The Iranian regime executed 30-year-old wrestler Mehdi Ali Hosseini in southwest Iran on Monday, despite an international outcry. This execution confirms the mullahs’ absolute disregard for international human rights standards, and the trend of human rights violations in Iran continues to get worse.
Mehdi Ali Hosseini’s execution comes a few months after the brutal hanging of Iran’s national wrestling champion, Navid Afkari, despite international calls for a halt to his execution. The mere words of condemnation had no effect on the regime. In December, the security forces destroyed Navid’s tombstone, thereby showing the regime had not regretted its crime. The recent arrest of Navid Afkari’s coach and the closure of his gym are testaments to this fact.
The regime has executed over 35 prisoners within the last thirty days. The ongoing executions in Iran underline the mullahs will not change course in human rights violations.
On Wednesday, the authorities hanged three prisoners in Zahedan, southeast Iran.
The regime’s human rights violations are not limited to prisons. On Sunday, the security forces opened fire on innocent people in Sistan and Baluchistan province because locals had transferred a few gallons of fuel.
Jan. 24 – Iranshahr, SE #Iran
Voice says security forces have attacked Baluch citizens over a few gasoline cans.
Reports say intelligence agents, the IRGC & the police shot in the air and at residents who threw stones to defend themselves. No reports on casualties yet. pic.twitter.com/8uH4uDeWYO
— Iran News Wire (@IranNW) January 24, 2021
The international community should expect a rising number of executions and ongoing oppression in Iran. Apart from Tehran’s need to control the restive society through intimidation, perpetrators of Iran’s worst crimes against humanity hold top positions in the regime.
The regime’s current Chief Justice, Ebrahim Raisi, also known as the “hanging judge,” and Alireza Avaei, the regime’s Minister of Justice, are perpetrators of the 1988 massacre in Iran, which United Nations experts recently described as “crimes against humanity.”
The letter by the seven UN human rights experts was initially sent to the regime’s authorities in September but was published in December.
The UN experts underlined that “There is a systemic impunity enjoyed by those who ordered and carried out the extrajudicial executions and enforced disappearances.”
The letter further criticized the international community’s failure to act, which rendered this systematic impunity to the regime.
The UN experts underlined how this inaction “had a devastating impact on the survivors and families as well as on the general situation of human rights in Iran and emboldened Iran to continue to conceal the fate of the victims and to maintain a strategy of deflection and denial that continue to date.”
During the January 2018 uprising in Iran, the regime forces killed dozens of protesters and imprisoned thousands. This killing spree was part of the “devastating impact” of the 1988 massacre on Iran’s human rights situation.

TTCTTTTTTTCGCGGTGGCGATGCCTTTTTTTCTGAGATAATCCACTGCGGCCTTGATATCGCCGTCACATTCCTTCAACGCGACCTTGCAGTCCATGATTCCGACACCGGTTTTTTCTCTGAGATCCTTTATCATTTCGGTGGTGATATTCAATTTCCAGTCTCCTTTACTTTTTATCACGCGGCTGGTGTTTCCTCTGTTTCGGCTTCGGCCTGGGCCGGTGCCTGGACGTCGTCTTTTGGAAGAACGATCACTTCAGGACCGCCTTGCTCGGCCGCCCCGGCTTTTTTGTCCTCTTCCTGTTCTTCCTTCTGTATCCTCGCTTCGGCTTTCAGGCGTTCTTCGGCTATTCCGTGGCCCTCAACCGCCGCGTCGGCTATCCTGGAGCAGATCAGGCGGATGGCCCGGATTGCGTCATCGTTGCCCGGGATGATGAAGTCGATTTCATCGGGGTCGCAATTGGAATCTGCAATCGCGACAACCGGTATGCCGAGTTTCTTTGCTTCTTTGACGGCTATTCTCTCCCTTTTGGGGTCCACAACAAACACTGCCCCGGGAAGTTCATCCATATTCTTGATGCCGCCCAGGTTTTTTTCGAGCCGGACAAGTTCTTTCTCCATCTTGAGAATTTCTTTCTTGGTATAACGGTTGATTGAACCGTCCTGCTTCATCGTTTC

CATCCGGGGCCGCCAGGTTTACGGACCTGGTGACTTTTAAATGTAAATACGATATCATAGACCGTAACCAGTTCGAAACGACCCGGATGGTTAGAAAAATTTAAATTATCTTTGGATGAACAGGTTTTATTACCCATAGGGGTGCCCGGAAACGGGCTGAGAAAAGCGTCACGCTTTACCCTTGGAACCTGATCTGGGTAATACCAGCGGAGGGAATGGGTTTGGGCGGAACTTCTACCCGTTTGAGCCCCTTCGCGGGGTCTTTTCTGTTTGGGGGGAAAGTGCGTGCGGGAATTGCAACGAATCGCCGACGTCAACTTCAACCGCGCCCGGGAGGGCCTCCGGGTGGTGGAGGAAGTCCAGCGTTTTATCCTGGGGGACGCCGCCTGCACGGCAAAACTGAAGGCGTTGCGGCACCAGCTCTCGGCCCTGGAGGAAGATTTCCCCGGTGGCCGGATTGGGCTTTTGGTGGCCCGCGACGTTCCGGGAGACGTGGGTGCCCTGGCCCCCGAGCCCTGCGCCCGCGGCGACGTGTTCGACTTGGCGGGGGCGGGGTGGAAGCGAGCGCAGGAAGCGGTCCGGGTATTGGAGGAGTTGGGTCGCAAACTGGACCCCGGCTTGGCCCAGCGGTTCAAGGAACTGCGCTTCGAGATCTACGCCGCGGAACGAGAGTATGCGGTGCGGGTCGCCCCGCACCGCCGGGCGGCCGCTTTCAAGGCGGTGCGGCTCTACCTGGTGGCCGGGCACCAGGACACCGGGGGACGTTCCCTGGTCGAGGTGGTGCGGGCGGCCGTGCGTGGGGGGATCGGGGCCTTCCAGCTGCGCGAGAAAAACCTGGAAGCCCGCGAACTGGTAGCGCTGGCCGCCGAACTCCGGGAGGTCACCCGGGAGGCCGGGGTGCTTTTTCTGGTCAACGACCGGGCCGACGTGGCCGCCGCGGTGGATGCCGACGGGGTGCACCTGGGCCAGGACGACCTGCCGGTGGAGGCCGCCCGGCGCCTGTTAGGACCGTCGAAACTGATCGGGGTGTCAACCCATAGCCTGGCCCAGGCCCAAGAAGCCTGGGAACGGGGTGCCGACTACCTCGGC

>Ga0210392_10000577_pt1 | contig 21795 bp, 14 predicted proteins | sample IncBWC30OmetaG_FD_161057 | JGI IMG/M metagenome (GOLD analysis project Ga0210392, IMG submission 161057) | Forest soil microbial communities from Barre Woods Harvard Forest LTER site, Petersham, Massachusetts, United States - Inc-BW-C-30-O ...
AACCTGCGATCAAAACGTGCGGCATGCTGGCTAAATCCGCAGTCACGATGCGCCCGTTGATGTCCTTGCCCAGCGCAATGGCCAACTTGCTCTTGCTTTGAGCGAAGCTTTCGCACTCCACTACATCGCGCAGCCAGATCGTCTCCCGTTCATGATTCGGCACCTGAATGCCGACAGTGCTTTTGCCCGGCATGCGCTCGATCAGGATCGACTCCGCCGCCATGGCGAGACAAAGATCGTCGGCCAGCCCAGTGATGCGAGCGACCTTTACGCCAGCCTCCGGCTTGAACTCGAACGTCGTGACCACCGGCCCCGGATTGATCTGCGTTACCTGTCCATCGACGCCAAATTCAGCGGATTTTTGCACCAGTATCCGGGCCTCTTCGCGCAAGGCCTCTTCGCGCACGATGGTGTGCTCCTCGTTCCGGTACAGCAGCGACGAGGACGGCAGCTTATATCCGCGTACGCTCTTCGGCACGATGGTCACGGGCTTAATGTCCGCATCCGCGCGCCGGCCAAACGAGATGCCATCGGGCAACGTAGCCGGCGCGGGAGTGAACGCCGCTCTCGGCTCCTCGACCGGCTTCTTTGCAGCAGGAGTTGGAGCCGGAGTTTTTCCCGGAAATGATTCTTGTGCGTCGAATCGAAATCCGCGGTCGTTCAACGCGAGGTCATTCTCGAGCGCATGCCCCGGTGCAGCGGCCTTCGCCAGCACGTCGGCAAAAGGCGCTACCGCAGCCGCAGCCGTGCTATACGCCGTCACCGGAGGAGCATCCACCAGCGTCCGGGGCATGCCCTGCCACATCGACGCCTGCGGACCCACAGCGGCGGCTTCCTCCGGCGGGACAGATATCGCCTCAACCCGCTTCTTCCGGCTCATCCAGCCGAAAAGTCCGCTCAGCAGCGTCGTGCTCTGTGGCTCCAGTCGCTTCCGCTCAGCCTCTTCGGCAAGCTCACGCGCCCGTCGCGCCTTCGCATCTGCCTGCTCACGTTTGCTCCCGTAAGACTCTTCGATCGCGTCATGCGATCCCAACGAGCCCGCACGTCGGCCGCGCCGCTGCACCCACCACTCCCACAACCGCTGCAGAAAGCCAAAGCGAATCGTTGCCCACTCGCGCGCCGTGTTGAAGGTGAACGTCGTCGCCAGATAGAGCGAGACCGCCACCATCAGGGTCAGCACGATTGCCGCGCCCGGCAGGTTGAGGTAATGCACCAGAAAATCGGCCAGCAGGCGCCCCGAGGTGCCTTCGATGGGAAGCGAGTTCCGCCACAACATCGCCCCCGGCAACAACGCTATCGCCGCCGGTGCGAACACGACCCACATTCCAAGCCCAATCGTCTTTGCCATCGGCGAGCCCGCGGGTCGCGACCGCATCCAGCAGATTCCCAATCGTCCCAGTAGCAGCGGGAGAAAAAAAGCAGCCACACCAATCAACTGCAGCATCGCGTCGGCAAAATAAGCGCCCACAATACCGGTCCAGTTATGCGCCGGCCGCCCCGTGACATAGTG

Again, the international community refused to act in 2018, emboldening them to continue targeting dissidents, enjoying their systematic impunity.
In this regard, on the third anniversary of the Iran protests in January 2018, Amnesty International released a statement. Amnesty underlined how this “impunity emboldened the authorities to escalate the unlawful use of lethal force in Nov 2019 protests.”
The impunity emboldened the authorities to escalate the unlawful use of lethal force in Nov 2019 protests. The cycle of bloodshed must not be allowed to continue. The international community must pressure Iran to end the recurrent pattern of using lethal force to crush protests.
— Amnesty Iran (@AmnestyIran) January 20, 2021
The Iranian regime started human rights violations days after assuming power in 1979. The international community, mainly the western governments, have been a “vocal” critic of Iran’s human rights abuses.
Yet, actions by Western powers, mainly the European Union, have been limited to “condemnations” and “resolutions.” Their eagerness to engage in business with the ruling theocracy in Tehran has allowed the mullahs to continue their medieval actions.
On December 10, the EU’s chief diplomat, Josep Borrell, underlined that the EU “should go beyond” resolutions and condemnations when it comes to human rights violations. Also, in December, EU leaders adopted a new global sanctions regime, targeting human rights violators worldwide.
On December 12, Mr. Borrell was supposed to deliver a joint keynote speech with Iran’s Foreign Minister Mohammad Javad Zarif in a business forum. This event was canceled in the last moments because the regime executed Ruhollah Zam, a French resident, but it was too late.
EU leaders had already “condemned” Zam’s death sentence, but holding an economic forum sent a signal to the regime that this execution would not affect the EU’s relations with Tehran.
When some European leaders condemned Zam’s execution, regime’s foreign ministry summoned some of their ambassadors and condemned their reaction and mere the “condemnations” of Zam’s execution.
In a nutshell, the EU’s inaction regarding human rights violations in Iran had not only a devasting effect on the general human rights situation in Iran, but it has also made the EU’s human rights policies and condemnations ineffective.
The newly adopted Magnitsky Act and the recent letter by UN experts, in addition to ongoing human rights violations in Iran, allows the European leaders to target the regime’s authorities for their involvement in crimes against humanity.
The EU should impose comprehensive sanctions on the regime’s leaders and make all relations with Tehran contingent on a halt to human rights abuses in Iran.
By taking concrete actions regarding human rights violations in Iran, the EU could restore the effectiveness of its resolutions and condemnations.